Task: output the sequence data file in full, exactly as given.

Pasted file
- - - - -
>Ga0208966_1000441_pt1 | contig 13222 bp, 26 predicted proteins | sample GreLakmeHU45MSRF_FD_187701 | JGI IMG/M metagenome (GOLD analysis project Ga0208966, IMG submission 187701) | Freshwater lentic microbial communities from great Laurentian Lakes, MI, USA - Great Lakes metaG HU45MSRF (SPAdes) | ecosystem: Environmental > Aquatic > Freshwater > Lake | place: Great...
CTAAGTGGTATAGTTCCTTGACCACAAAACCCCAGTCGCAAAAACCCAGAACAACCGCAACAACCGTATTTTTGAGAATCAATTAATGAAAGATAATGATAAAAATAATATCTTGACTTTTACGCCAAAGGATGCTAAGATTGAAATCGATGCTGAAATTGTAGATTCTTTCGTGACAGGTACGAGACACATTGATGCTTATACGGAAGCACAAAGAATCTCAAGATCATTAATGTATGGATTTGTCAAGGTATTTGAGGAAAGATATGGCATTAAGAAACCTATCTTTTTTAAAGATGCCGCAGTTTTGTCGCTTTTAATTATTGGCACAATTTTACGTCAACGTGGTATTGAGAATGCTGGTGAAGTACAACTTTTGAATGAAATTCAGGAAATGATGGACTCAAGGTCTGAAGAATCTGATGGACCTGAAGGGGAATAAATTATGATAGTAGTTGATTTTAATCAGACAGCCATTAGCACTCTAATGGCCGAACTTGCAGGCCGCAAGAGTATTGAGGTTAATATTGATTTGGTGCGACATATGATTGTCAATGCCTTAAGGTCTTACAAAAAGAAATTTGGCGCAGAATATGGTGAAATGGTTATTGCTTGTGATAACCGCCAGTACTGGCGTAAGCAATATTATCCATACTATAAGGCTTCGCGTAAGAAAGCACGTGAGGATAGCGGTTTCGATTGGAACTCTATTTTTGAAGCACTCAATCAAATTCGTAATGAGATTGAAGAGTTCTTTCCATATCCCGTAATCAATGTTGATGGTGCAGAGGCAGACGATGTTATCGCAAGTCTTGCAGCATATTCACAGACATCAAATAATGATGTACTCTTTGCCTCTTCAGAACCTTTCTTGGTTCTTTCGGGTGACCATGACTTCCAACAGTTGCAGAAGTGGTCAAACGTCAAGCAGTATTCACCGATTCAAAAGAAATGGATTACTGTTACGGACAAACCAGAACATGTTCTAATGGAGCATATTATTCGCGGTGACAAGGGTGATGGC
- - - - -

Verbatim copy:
>Ga0208966_1000441_pt1 | contig 13222 bp, 26 predicted proteins | sample GreLakmeHU45MSRF_FD_187701 | JGI IMG/M metagenome (GOLD analysis project Ga0208966, IMG submission 187701) | Freshwater lentic microbial communities from great Laurentian Lakes, MI, USA - Great Lakes metaG HU45MSRF (SPAdes) | ecosystem: Environmental > Aquatic > Freshwater > Lake | place: Great...
CTAAGTGGTATAGTTCCTTGACCACAAAACCCCAGTCGCAAAAACCCAGAACAACCGCAACAACCGTATTTTTGAGAATCAATTAATGAAAGATAATGATAAAAATAATATCTTGACTTTTACGCCAAAGGATGCTAAGATTGAAATCGATGCTGAAATTGTAGATTCTTTCGTGACAGGTACGAGACACATTGATGCTTATACGGAAGCACAAAGAATCTCAAGATCATTAATGTATGGATTTGTCAAGGTATTTGAGGAAAGATATGGCATTAAGAAACCTATCTTTTTTAAAGATGCCGCAGTTTTGTCGCTTTTAATTATTGGCACAATTTTACGTCAACGTGGTATTGAGAATGCTGGTGAAGTACAACTTTTGAATGAAATTCAGGAAATGATGGACTCAAGGTCTGAAGAATCTGATGGACCTGAAGGGGAATAAATTATGATAGTAGTTGATTTTAATCAGACAGCCATTAGCACTCTAATGGCCGAACTTGCAGGCCGCAAGAGTATTGAGGTTAATATTGATTTGGTGCGACATATGATTGTCAATGCCTTAAGGTCTTACAAAAAGAAATTTGGCGCAGAATATGGTGAAATGGTTATTGCTTGTGATAACCGCCAGTACTGGCGTAAGCAATATTATCCATACTATAAGGCTTCGCGTAAGAAAGCACGTGAGGATAGCGGTTTCGATTGGAACTCTATTTTTGAAGCACTCAATCAAATTCGTAATGAGATTGAAGAGTTCTTTCCATATCCCGTAATCAATGTTGATGGTGCAGAGGCAGACGATGTTATCGCAAGTCTTGCAGCATATTCACAGACATCAAATAATGATGTACTCTTTGCCTCTTCAGAACCTTTCTTGGTTCTTTCGGGTGACCATGACTTCCAACAGTTGCAGAAGTGGTCAAACGTCAAGCAGTATTCACCGATTCAAAAGAAATGGATTACTGTTACGGACAAACCAGAACATGTTCTAATGGAGCATATTATTCGCGGTGACAAGGGTGATGGC